FRIDAY, May 24 (HealthDay News) -- New research suggests a link between sleep duration and suicidal thoughts among people with insomnia.
Every additional hour someone with insomnia sleeps is associated with a 72 percent drop in the likelihood of moderate or high risk of suicide, according to researchers from the University of Pennsylvania.
"We were surprised by the strength of the association between sleep duration and suicide risk," study author, Linden Oliver, clinical research coordinator for the university's behavioral sleep medicine research program, said in a news release from the American Academy of Sleep Medicine. "A 72 percent decrease in the likelihood of moderate or high suicide risk with a one-hour increase in sleep is interesting given the small sample size."
The study is scheduled for presentation June 4 at the annual meeting of the Associated Professional Sleep Societies in Baltimore. Data and conclusions presented at meetings should be considered preliminary until published in a peer-reviewed medical journal.
The researchers merged data from two studies for their analysis and focused on 73 people who were considered at risk for suicide. After taking the participants' gender, race, ethnicity, level of education and age into account, the researchers classified 55 of the patients as low risk for suicide and the other 18 as high risk.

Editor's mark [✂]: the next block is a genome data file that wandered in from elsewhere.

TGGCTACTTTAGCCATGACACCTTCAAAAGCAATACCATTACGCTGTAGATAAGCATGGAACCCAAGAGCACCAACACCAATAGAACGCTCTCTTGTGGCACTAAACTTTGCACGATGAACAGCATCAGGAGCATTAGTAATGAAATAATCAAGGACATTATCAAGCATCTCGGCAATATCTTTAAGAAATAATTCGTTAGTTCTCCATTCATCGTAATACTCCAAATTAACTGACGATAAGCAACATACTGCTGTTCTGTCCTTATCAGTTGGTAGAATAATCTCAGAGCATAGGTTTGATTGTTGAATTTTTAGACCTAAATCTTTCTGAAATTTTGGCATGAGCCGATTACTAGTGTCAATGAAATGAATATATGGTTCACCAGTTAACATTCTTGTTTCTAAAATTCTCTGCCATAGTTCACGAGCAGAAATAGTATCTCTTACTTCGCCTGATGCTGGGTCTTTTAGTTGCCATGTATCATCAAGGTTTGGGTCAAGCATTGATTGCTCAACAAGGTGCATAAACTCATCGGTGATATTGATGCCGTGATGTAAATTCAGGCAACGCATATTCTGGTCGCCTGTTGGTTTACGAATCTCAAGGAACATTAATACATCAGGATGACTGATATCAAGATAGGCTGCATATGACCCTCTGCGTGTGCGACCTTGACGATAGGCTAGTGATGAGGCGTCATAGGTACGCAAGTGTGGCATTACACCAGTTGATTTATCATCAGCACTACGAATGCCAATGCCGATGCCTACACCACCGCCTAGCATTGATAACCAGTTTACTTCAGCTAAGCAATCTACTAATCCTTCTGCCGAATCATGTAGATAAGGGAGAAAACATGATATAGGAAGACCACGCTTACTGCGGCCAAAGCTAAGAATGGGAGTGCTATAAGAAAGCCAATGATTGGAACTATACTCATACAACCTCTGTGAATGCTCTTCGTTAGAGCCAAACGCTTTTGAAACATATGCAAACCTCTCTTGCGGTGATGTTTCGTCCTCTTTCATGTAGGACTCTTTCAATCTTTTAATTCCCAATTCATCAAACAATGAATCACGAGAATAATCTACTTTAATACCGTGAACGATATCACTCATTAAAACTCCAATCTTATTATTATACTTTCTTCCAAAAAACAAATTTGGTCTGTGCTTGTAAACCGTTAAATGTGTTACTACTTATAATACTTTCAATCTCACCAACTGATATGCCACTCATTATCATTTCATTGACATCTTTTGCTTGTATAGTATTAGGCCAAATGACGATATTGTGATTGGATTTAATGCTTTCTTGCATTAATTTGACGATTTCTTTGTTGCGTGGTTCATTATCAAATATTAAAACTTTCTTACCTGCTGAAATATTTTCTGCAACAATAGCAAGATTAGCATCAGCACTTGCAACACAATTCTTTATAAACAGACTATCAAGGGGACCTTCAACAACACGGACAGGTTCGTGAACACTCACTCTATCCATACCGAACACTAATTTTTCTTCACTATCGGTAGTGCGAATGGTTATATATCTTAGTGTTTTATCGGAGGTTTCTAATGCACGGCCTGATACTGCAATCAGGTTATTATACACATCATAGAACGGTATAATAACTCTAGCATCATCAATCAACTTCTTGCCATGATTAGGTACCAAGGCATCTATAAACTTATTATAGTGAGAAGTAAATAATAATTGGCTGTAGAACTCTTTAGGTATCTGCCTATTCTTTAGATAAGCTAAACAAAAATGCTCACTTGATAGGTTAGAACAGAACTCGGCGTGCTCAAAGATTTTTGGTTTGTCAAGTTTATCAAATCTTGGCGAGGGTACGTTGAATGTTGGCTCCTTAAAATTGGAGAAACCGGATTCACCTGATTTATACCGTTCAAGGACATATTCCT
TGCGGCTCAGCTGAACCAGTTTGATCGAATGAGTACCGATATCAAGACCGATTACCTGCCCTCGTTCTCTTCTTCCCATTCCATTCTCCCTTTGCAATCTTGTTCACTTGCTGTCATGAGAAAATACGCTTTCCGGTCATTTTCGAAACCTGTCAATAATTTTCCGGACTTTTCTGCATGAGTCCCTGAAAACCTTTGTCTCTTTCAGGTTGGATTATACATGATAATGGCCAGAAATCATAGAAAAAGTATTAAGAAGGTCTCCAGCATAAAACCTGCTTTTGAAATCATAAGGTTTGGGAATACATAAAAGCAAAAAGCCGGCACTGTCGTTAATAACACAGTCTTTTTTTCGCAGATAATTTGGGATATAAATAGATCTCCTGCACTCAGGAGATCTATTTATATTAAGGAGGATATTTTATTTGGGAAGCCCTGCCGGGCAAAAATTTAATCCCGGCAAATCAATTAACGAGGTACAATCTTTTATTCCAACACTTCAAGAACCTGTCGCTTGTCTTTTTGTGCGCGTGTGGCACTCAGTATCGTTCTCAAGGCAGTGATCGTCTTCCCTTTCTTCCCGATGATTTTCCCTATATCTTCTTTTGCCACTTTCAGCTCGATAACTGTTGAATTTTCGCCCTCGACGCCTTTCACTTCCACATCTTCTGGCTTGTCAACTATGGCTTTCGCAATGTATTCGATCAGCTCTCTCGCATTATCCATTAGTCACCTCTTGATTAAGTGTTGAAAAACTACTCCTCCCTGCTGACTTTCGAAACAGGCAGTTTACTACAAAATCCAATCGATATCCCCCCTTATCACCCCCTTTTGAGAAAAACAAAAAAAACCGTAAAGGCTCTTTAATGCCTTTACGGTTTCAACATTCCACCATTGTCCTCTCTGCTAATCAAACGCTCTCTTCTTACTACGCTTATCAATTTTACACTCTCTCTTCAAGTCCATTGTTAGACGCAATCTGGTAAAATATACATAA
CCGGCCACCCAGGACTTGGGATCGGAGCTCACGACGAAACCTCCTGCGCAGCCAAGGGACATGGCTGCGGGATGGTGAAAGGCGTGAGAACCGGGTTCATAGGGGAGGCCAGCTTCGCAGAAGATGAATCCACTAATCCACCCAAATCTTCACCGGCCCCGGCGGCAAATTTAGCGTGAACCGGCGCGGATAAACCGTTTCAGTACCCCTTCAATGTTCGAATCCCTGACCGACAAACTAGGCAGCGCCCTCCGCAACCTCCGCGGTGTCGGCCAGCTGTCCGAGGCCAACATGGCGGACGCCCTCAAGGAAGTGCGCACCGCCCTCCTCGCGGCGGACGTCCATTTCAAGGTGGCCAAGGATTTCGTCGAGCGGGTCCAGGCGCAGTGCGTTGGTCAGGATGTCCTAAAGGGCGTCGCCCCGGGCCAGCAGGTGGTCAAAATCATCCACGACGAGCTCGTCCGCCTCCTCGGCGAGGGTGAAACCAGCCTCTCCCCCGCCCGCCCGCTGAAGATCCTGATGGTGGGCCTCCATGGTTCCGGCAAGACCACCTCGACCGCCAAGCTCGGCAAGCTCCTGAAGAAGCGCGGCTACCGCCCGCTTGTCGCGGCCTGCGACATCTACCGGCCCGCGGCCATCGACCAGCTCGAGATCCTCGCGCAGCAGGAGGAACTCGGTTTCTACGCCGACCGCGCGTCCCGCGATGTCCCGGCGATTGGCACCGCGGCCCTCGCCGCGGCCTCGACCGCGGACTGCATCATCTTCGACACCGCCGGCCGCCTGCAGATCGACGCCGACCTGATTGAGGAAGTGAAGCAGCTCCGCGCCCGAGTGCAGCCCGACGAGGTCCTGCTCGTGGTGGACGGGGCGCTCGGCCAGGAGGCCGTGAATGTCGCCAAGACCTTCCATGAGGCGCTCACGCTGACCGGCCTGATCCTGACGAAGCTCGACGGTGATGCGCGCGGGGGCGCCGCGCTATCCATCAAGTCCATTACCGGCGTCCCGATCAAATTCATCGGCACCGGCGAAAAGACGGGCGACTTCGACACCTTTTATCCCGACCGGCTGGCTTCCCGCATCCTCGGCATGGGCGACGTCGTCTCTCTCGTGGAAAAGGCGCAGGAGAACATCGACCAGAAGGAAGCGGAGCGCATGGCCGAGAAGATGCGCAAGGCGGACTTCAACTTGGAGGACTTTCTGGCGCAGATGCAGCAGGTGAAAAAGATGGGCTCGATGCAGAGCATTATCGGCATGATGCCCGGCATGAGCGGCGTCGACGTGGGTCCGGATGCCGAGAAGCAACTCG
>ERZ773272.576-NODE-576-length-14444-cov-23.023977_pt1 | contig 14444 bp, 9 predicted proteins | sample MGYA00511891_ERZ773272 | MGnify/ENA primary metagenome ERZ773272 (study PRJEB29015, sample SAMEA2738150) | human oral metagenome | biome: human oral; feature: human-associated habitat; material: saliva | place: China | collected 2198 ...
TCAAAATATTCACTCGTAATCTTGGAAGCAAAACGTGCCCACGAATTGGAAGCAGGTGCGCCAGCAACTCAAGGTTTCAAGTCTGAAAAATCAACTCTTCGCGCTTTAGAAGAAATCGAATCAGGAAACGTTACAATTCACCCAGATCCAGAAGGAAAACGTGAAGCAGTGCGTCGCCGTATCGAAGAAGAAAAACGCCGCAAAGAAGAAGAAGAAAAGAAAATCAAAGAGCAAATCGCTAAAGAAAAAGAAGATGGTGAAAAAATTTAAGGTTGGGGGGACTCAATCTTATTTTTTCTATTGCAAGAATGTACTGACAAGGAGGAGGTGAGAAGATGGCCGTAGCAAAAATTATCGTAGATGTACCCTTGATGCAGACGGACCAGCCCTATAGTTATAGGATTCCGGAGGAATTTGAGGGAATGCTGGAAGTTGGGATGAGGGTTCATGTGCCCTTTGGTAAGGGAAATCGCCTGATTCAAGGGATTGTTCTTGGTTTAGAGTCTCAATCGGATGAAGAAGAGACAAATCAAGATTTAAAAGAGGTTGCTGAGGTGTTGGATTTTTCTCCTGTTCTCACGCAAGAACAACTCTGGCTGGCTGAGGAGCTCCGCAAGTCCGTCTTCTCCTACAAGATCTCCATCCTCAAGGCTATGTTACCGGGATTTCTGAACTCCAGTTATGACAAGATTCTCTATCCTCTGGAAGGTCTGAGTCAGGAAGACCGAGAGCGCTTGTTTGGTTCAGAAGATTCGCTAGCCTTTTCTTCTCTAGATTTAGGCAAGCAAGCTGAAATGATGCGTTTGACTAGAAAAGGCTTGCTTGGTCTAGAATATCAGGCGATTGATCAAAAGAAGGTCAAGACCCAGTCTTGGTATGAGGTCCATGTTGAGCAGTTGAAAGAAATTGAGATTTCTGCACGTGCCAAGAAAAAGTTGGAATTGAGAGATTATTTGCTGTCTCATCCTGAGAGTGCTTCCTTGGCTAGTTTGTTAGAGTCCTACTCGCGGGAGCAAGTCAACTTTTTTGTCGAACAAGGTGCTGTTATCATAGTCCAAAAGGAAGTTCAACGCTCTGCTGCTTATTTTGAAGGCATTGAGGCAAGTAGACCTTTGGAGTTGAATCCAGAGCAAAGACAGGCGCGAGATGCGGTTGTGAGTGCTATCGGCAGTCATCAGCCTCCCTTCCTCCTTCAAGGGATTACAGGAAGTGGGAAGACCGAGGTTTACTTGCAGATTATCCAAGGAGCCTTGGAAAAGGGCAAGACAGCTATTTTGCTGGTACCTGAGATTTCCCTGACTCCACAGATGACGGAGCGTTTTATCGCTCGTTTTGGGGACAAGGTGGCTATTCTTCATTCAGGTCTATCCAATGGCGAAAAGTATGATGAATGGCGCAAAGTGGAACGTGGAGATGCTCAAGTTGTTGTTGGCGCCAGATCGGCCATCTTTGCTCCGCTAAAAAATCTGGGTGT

Additional sleep benefitted both groups -- high and moderate risk -- in terms of suicide risk compared to those at low risk, the researchers said. Sleep loss is linked to depression and poor decision-making, they said.
"These results further highlight the importance of obtaining adequate amounts of sleep," Oliver said.
Roughly 10 percent to 15 percent of adults have an insomnia disorder with distress or daytime impairment, according to the American Academy of Sleep Medicine.
Although the research indicated an association between sleep duration and suicide risk, it did not prove a cause-and-effect link.
The U.S. National Heart, Lung, and Blood Institute provides more information on insomnia.
-- Mary Elizabeth Dallas
SOURCE: American Academy of Sleep Medicine, news release, May 21, 2013
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